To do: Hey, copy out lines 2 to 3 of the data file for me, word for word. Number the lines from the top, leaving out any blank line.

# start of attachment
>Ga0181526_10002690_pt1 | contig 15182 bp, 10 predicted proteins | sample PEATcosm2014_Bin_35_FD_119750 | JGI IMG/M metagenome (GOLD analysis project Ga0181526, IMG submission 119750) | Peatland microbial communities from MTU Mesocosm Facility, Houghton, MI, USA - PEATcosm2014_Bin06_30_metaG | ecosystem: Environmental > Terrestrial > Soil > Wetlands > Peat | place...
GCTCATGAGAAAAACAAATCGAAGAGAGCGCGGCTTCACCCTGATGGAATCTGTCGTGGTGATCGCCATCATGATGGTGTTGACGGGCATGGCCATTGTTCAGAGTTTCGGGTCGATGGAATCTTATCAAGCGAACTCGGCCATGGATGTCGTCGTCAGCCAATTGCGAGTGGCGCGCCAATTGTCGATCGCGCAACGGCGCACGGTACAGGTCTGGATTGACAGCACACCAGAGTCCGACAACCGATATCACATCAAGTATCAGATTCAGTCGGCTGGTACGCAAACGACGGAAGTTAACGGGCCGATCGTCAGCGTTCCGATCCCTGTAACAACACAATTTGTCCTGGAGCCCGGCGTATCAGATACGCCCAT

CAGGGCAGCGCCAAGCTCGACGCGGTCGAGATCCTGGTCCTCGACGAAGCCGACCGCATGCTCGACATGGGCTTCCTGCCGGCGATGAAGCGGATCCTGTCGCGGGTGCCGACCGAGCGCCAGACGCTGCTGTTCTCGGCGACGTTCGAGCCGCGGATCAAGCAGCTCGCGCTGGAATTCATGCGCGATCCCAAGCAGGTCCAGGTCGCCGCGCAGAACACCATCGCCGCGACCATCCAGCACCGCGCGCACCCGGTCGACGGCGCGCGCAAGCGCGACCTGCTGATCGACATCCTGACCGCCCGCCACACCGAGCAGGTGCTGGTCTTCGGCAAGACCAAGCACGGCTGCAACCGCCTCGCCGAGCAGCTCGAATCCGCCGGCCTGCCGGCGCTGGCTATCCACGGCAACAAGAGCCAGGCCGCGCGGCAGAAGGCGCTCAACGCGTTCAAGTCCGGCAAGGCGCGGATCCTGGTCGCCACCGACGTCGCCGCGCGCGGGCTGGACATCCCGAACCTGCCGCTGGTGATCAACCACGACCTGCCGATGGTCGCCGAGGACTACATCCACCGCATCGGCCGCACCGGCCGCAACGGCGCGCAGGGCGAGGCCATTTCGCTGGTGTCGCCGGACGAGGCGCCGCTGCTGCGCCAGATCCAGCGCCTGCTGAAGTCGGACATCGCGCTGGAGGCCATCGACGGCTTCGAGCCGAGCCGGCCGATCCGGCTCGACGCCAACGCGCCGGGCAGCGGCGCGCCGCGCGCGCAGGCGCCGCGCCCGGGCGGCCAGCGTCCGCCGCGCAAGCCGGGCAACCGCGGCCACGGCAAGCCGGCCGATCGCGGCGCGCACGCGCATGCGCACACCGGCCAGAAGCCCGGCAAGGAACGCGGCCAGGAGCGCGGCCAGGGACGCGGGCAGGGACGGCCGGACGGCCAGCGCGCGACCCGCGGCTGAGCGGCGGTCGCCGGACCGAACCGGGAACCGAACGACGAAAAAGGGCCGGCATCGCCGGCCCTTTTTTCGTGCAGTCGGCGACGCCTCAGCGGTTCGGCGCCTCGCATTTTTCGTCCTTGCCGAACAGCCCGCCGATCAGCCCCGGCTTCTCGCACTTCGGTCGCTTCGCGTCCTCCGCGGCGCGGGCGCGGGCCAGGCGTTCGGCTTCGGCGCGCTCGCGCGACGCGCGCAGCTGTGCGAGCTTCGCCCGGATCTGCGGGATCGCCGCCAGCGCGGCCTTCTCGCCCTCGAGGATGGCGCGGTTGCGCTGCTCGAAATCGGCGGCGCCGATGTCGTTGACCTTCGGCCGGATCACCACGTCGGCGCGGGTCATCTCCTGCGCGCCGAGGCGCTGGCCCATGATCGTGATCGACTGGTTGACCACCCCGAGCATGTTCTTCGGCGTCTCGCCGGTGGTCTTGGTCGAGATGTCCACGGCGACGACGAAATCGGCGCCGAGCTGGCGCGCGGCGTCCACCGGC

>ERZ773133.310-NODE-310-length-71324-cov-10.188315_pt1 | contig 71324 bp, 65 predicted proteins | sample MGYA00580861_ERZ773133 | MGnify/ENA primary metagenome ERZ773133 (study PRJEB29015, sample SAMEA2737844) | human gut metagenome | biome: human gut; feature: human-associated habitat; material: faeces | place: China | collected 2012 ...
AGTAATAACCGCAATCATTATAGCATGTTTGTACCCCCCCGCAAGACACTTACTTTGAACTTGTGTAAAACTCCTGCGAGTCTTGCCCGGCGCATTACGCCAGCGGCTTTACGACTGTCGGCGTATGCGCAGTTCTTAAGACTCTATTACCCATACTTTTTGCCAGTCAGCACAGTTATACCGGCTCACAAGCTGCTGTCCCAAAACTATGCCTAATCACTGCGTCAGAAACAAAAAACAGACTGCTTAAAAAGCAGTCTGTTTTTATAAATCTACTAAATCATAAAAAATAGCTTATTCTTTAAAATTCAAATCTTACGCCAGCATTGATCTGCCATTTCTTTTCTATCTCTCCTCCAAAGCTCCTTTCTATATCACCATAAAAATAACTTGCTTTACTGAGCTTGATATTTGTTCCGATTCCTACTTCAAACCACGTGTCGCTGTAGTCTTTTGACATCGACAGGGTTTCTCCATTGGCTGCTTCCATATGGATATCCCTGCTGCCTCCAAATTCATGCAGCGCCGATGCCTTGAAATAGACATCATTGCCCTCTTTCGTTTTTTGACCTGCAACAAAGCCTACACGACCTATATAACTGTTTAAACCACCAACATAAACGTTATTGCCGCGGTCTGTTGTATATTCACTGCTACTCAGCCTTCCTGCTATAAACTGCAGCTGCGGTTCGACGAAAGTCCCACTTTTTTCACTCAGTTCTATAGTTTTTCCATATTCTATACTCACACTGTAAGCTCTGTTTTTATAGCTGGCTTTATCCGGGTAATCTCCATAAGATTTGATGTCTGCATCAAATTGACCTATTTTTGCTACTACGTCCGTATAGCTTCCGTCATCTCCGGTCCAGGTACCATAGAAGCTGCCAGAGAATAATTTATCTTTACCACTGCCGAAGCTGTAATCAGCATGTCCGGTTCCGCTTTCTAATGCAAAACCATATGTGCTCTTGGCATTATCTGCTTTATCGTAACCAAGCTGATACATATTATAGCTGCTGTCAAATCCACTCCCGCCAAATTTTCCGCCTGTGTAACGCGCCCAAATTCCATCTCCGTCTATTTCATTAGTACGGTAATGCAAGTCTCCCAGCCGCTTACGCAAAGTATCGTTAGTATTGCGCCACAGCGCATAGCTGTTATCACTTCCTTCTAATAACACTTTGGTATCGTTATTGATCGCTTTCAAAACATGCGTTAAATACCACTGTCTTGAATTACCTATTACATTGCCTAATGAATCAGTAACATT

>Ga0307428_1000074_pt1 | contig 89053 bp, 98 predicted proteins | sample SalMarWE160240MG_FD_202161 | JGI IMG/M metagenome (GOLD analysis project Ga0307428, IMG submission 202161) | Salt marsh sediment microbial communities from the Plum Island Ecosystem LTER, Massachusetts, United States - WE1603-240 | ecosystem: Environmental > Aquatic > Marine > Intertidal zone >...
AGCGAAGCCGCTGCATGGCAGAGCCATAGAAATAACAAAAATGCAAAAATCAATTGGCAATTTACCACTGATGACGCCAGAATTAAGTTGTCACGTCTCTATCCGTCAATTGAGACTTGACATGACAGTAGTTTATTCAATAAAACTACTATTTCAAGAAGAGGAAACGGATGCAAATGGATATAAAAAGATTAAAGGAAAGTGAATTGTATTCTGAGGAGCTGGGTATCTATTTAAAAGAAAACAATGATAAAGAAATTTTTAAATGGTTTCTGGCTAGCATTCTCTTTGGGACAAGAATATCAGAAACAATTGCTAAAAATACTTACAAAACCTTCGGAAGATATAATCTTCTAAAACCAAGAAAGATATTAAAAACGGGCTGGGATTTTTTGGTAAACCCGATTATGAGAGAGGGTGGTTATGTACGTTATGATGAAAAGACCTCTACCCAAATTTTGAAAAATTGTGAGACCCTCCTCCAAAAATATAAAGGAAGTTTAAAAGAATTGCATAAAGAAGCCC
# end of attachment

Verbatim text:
GCTCATGAGAAAAACAAATCGAAGAGAGCGCGGCTTCACCCTGATGGAATCTGTCGTGGTGATCGCCATCATGATGGTGTTGACGGGCATGGCCATTGTTCAGAGTTTCGGGTCGATGGAATCTTATCAAGCGAACTCGGCCATGGATGTCGTCGTCAGCCAATTGCGAGTGGCGCGCCAATTGTCGATCGCGCAACGGCGCACGGTACAGGTCTGGATTGACAGCACACCAGAGTCCGACAACCGATATCACATCAAGTATCAGATTCAGTCGGCTGGTACGCAAACGACGGAAGTTAACGGGCCGATCGTCAGCGTTCCGATCCCTGTAACAACACAATTTGTCCTGGAGCCCGGCGTATCAGATACGCCCAT

CAGGGCAGCGCCAAGCTCGACGCGGTCGAGATCCTGGTCCTCGACGAAGCCGACCGCATGCTCGACATGGGCTTCCTGCCGGCGATGAAGCGGATCCTGTCGCGGGTGCCGACCGAGCGCCAGACGCTGCTGTTCTCGGCGACGTTCGAGCCGCGGATCAAGCAGCTCGCGCTGGAATTCATGCGCGATCCCAAGCAGGTCCAGGTCGCCGCGCAGAACACCATCGCCGCGACCATCCAGCACCGCGCGCACCCGGTCGACGGCGCGCGCAAGCGCGACCTGCTGATCGACATCCTGACCGCCCGCCACACCGAGCAGGTGCTGGTCTTCGGCAAGACCAAGCACGGCTGCAACCGCCTCGCCGAGCAGCTCGAATCCGCCGGCCTGCCGGCGCTGGCTATCCACGGCAACAAGAGCCAGGCCGCGCGGCAGAAGGCGCTCAACGCGTTCAAGTCCGGCAAGGCGCGGATCCTGGTCGCCACCGACGTCGCCGCGCGCGGGCTGGACATCCCGAACCTGCCGCTGGTGATCAACCACGACCTGCCGATGGTCGCCGAGGACTACATCCACCGCATCGGCCGCACCGGCCGCAACGGCGCGCAGGGCGAGGCCATTTCGCTGGTGTCGCCGGACGAGGCGCCGCTGCTGCGCCAGATCCAGCGCCTGCTGAAGTCGGACATCGCGCTGGAGGCCATCGACGGCTTCGAGCCGAGCCGGCCGATCCGGCTCGACGCCAACGCGCCGGGCAGCGGCGCGCCGCGCGCGCAGGCGCCGCGCCCGGGCGGCCAGCGTCCGCCGCGCAAGCCGGGCAACCGCGGCCACGGCAAGCCGGCCGATCGCGGCGCGCACGCGCATGCGCACACCGGCCAGAAGCCCGGCAAGGAACGCGGCCAGGAGCGCGGCCAGGGACGCGGGCAGGGACGGCCGGACGGCCAGCGCGCGACCCGCGGCTGAGCGGCGGTCGCCGGACCGAACCGGGAACCGAACGACGAAAAAGGGCCGGCATCGCCGGCCCTTTTTTCGTGCAGTCGGCGACGCCTCAGCGGTTCGGCGCCTCGCATTTTTCGTCCTTGCCGAACAGCCCGCCGATCAGCCCCGGCTTCTCGCACTTCGGTCGCTTCGCGTCCTCCGCGGCGCGGGCGCGGGCCAGGCGTTCGGCTTCGGCGCGCTCGCGCGACGCGCGCAGCTGTGCGAGCTTCGCCCGGATCTGCGGGATCGCCGCCAGCGCGGCCTTCTCGCCCTCGAGGATGGCGCGGTTGCGCTGCTCGAAATCGGCGGCGCCGATGTCGTTGACCTTCGGCCGGATCACCACGTCGGCGCGGGTCATCTCCTGCGCGCCGAGGCGCTGGCCCATGATCGTGATCGACTGGTTGACCACCCCGAGCATGTTCTTCGGCGTCTCGCCGGTGGTCTTGGTCGAGATGTCCACGGCGACGACGAAATCGGCGCCGAGCTGGCGCGCGGCGTCCACCGGC